Has your health care practitioner ever performed the Graston Technique on you?

What was the outcome? Did it help or hinder the healing process?

 

Comments

  1. Really interesting Tamara! I have never had one of these strains BUT ya never know AND I have not heard of this technique. Very helpful post to many out there!!!
    Jody – Fit at 55 recently posted..Thinking Outside the Box – Exercise Fun! Legs, Arms, Shoulders, Back too!My Profile

    • Jody, I hope it helps somebody else. Almost daily I get people emailing me about intercostal muscle strain (apparently my original post has high Google page rank!) and I tell most of them about GT. About time that I wrote about it!

  2. I have had GT performed on my IT Band and tibialis anterior (lower leg), and had great success at speeding the recovery of those muscles (that were under constant contraction). Great post with lots of information about GT . . . a lot of people don’t know much about it. It’s weird at first–seeing someone come at you with a metal bar–but it definitely worked for me.
    Michelle @ Eat Move Balance recently posted..Sprouted vs. Whole Grain BreadMy Profile

    • Yes! That my exact response to. What the heck are those for? But in the end, the trauma was worth it!
      Hoping that this post introduces people to something new. Thanks for your comments.

  3. Okay, i’m officially a reader now. :)

    Graston is pretty much the greatest. I used it last fall when I fell and sprained my ankle. I have a NUCCA chiropractor that also does Graston and he has helped me since then with everything from plantar fasciitis to ITBS. LOVE. And glad you discovered it because it has been so amazing for me.

    I know it’s another anecdote, but I don’t think it’s placebo effect. My ankle lost mobility after my sprain, and I was able to regain more mobility after each session with graston. I’ve yet to see a bruise from the technique too, and trust me, there were times I felt like it would leave a bruise.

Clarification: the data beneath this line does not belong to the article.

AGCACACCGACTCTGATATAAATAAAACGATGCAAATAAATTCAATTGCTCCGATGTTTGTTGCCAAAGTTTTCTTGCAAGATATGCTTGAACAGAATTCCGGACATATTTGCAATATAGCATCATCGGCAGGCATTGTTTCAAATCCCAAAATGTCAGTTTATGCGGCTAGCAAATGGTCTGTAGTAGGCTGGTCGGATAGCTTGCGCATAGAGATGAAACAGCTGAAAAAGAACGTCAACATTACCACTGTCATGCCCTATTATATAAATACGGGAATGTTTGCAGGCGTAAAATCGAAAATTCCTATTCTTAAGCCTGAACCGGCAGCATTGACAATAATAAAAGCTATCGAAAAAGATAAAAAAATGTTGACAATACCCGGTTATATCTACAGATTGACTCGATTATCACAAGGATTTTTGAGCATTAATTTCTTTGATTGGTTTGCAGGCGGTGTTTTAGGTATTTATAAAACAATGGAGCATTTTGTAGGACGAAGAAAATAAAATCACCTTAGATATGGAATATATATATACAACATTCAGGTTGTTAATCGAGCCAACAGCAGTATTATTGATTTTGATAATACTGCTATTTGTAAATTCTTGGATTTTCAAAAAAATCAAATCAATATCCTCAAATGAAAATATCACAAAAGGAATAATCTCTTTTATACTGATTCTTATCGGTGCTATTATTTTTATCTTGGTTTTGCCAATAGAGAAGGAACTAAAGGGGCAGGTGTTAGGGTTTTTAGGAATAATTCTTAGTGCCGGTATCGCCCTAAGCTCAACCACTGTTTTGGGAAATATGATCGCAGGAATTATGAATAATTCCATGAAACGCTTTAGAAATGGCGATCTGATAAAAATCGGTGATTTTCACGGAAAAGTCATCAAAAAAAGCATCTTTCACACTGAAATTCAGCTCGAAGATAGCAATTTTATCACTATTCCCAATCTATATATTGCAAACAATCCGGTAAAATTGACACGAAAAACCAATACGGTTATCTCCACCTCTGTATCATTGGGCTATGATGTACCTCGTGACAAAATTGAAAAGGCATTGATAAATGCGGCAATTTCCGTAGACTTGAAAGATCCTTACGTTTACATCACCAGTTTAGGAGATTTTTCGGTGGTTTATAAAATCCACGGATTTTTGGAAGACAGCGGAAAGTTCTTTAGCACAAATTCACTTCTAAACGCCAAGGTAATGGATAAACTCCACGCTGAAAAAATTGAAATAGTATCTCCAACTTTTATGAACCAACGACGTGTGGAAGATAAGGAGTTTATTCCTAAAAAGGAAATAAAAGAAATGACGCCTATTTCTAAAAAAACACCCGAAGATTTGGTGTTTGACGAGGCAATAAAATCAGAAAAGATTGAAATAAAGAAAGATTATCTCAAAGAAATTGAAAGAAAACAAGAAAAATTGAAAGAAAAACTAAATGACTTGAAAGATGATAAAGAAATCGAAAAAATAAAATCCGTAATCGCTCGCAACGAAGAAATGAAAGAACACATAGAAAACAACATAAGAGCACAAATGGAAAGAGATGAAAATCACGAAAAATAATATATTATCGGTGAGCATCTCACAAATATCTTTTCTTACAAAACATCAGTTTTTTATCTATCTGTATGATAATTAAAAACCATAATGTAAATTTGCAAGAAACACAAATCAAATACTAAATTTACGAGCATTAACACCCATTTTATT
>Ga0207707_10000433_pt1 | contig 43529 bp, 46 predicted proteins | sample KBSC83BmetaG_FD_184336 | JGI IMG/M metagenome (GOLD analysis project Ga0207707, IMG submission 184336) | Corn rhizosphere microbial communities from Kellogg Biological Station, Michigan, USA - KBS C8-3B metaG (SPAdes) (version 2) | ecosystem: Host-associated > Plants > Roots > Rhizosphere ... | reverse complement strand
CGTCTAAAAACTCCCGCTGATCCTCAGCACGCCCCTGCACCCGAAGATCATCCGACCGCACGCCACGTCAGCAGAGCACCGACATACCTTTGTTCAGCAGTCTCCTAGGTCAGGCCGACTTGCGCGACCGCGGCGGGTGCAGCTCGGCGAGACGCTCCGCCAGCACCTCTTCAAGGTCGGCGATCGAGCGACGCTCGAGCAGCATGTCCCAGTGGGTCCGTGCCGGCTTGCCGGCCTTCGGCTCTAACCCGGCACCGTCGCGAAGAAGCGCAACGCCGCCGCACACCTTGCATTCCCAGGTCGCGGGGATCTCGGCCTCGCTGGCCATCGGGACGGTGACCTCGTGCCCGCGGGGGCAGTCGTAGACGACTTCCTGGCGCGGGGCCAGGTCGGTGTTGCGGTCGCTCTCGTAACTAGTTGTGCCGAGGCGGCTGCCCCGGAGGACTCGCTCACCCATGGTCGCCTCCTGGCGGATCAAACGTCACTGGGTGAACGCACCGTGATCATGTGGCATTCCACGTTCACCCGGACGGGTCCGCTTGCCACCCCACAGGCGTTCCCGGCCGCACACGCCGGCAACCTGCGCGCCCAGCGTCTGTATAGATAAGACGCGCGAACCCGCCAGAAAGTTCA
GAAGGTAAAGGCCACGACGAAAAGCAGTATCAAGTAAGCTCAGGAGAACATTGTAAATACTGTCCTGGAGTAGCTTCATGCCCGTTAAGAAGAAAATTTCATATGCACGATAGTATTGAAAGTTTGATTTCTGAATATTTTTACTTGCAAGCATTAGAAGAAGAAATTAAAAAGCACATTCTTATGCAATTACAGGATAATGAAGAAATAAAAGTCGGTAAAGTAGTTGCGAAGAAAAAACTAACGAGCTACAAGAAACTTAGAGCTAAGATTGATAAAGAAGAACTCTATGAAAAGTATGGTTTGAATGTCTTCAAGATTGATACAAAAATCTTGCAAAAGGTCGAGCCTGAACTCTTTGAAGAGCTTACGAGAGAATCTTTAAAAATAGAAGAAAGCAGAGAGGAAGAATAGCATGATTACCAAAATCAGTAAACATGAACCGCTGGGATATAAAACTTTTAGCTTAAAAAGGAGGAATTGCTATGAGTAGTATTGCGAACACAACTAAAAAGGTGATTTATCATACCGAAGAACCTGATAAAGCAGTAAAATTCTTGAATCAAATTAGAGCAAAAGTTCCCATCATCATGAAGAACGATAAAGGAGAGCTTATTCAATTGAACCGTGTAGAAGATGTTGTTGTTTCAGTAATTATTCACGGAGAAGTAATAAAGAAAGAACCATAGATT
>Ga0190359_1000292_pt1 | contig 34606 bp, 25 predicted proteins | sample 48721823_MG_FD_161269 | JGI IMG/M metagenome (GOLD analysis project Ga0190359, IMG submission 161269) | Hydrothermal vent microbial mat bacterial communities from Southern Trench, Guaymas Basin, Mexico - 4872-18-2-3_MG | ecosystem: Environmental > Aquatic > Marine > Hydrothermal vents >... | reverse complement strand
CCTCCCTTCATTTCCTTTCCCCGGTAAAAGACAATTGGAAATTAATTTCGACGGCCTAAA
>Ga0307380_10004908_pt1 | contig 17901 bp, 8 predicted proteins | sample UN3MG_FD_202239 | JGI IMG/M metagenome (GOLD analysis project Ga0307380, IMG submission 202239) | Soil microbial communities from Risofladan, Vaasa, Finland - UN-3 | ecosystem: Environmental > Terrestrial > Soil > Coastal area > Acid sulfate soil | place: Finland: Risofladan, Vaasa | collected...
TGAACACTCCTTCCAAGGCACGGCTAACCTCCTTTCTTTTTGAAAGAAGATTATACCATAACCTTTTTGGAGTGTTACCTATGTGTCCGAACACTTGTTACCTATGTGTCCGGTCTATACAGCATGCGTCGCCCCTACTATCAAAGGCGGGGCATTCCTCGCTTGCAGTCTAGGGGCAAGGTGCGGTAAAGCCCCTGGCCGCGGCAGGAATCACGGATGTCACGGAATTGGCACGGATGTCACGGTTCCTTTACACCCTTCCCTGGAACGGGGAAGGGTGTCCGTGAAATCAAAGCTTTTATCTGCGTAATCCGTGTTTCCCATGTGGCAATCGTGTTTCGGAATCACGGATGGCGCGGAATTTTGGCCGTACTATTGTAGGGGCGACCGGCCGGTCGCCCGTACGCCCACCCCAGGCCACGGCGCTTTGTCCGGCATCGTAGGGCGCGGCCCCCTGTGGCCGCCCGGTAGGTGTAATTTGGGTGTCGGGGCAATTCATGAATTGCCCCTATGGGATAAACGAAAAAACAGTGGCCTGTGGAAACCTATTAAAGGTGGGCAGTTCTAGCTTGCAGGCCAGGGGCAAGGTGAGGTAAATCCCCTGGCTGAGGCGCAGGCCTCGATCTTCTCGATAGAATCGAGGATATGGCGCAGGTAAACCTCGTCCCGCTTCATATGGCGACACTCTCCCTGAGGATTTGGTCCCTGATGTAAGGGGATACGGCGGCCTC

Also, my thought on Graston — how is it any different than foam rolling to relieve IT band tightness? It’s more targeted. Foam rolling always worked well for me, but this kicks it up a notch!

    PS I was super skeptical at first too after reading up on it and not seeing much information about results. Good to see somebody else trying it out.
    Calee Himes recently posted..#WIAW: Dessert. Real dessert.My Profile

    • Excellent! Glad to have you Calee! I’m surprised that so few people know about GT. I had never heard about it before last summer. I agree, not much different than foam rolling or deep tissue massage. I’m hoping that they’ll be some good scientific research on it in the future!

  4. After my hip replacement, I complained regularly that there was pain in my adductor and that my one quad muscle seemed not to be working well. Last fall, someone suggested I find an ART and Graston practitioner.

    That first visit was more painful than anything I experienced after the THR. She worked on scar tissue near my knee and did Active Release along all the muscles of the adductor and quads. IT ALL HURT!

    The bruising ran from my knee to my thigh – and bruised again each time she worked the areas. But almost immediately I was moving more freely without the pain I’d been experiencing for 18 months.
    Deb recently posted..You Don’t Always Get What You Want…My Profile

  5. I had GT performed on my knee after my knee surgery last year to help break up some of the scar tissue. It made a HUGE difference and I think that it’s what helped set me on the road to recovery too. I was previously seeing another PT and wasn’t seeing a lot of improvement in my recovery. Then switched PTs and GT was one of the first things he did. I was sold immediately even though it hurt like crazy
    Christine @ Love, Life, Surf recently posted..I love skiingMy Profile

  6. sharing.
    SO well written.
    both posts.
    Miz recently posted..Sweet Relish 2 (AKA what Miz wants for Valentines Day).My Profile

  7. My husband got an intercostal strain– no fun!
    Blond duck recently posted..Love BitesMy Profile